International Journal of Epidemiology
Volume 43 Issue 5 October 2014
Data protection and epidemiological research: a new EU regulation is in the pipeline
Department of Public Health-Epidemiology, University of Aarhus, Bartholins Alle 2 – Building 1260, DK-8000 Aarhus C, Denmark.
Since the days of the Helsinki Declaration (www.wma.net), informed consent has been a cornerstone in all medical research. That is probably how it should be if you do experimental research on humans that carries a risk for the participants or collect new data, but in non-experimental research based on existing data it is not so clear cut. The Helsinki Declaration states that ‘the health of my patient will be my first consideration’ and ‘while the goal of the primary purpose of medical research is to generate new knowledge, this goal can never take precedence over the rights and interests of individual research subjects’. Most will agree on these general principles. However, if the principle of informed consent is required when using existing data, where the only risk is related to unwanted disclosure of personal data, they go too far and the term ‘research subject’ is misleading. If we are using data that already exist and the research can be done with no risk for the people under study, there may well more ethical problems in not doing the research than in doing it. We lack an ethics committee for important missed research opportunities!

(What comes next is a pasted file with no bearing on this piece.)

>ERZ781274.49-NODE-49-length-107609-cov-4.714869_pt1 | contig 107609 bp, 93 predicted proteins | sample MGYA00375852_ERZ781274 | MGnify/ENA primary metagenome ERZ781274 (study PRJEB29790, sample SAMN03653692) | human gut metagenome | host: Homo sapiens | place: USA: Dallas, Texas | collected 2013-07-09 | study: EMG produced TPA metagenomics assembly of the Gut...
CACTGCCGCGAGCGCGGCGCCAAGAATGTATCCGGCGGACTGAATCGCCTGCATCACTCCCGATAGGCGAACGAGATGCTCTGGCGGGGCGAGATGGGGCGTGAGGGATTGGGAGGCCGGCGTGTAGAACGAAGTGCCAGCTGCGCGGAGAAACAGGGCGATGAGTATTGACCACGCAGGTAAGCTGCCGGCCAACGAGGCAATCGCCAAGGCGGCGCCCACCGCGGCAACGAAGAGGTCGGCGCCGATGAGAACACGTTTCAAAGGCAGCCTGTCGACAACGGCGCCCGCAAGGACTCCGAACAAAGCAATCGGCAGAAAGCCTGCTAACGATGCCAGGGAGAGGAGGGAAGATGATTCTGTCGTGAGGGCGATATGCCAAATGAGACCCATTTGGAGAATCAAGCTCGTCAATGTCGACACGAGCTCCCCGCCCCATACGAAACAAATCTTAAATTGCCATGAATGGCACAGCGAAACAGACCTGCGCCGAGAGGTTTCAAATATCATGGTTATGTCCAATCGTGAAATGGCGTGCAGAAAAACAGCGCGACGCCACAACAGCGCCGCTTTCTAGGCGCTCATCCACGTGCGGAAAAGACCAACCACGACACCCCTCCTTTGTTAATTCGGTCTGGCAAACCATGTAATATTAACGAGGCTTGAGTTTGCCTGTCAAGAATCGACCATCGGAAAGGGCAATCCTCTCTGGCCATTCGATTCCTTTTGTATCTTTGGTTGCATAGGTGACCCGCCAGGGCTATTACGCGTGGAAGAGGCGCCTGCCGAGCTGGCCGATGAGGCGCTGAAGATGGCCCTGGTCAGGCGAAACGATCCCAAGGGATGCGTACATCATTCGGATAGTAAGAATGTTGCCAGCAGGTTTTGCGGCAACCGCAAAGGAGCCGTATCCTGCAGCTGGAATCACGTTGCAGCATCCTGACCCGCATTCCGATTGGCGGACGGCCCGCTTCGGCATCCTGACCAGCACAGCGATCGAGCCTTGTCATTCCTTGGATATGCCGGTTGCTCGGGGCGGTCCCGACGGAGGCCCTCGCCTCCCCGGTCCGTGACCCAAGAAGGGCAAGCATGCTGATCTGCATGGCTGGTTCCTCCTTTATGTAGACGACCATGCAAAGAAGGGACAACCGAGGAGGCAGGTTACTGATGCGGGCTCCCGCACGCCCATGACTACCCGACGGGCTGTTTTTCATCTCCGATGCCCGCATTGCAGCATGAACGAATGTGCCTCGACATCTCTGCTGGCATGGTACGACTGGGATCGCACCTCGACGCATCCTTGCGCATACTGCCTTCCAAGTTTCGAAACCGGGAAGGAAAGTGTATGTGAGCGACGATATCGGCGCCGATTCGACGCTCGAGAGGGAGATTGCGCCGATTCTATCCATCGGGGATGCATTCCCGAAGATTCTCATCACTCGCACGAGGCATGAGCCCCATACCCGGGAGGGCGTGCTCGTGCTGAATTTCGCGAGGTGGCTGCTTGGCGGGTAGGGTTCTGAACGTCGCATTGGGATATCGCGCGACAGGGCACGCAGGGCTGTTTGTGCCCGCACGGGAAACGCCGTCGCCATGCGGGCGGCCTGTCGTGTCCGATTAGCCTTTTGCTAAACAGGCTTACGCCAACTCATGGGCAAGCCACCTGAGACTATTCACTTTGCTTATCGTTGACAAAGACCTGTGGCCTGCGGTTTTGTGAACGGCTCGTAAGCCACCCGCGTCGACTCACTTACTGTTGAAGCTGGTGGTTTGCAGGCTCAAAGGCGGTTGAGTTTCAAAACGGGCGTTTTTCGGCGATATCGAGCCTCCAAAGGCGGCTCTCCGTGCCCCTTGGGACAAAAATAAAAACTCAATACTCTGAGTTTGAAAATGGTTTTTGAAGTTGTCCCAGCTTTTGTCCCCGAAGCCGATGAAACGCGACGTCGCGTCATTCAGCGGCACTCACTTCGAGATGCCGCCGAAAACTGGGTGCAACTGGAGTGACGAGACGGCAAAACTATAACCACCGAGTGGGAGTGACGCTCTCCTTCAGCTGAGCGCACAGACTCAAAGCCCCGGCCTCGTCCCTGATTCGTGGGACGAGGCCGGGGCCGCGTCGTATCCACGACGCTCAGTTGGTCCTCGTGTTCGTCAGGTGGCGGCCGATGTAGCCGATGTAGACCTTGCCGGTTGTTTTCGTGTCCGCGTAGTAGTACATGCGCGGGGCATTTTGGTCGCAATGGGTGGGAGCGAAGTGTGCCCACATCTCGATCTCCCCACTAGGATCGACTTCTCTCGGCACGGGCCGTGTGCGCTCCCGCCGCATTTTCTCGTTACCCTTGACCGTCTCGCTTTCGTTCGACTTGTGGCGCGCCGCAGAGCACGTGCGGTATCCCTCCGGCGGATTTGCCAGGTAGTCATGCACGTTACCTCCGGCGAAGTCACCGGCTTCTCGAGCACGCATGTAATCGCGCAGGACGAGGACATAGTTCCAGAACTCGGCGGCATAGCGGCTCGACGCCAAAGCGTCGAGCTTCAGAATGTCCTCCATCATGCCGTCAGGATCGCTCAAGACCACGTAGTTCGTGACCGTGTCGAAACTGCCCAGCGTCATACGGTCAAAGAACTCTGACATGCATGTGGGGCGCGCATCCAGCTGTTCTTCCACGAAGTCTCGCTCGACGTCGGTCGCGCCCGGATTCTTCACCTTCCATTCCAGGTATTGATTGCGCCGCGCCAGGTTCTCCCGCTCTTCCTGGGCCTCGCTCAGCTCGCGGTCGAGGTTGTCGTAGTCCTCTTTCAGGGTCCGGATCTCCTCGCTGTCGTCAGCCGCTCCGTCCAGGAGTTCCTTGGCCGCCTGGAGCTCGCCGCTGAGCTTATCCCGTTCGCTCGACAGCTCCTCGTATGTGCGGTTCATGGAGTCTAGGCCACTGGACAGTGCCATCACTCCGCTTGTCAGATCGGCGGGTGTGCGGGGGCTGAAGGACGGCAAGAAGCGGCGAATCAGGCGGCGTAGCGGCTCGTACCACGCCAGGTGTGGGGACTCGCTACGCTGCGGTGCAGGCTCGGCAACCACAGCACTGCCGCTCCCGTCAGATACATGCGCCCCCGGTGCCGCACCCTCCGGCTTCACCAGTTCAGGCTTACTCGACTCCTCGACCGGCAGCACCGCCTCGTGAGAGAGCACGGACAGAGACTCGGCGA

Using the Helsinki Declaration uncritically to fit all types of research has not been without problems, including ethical problems. Important data collections have been destroyed because no informed consent had been given at the time of data collection. Useful information has not been used to benefit the public, sometimes because the data could have revealed unpleasant facts for those in charge of health service and medical treatment…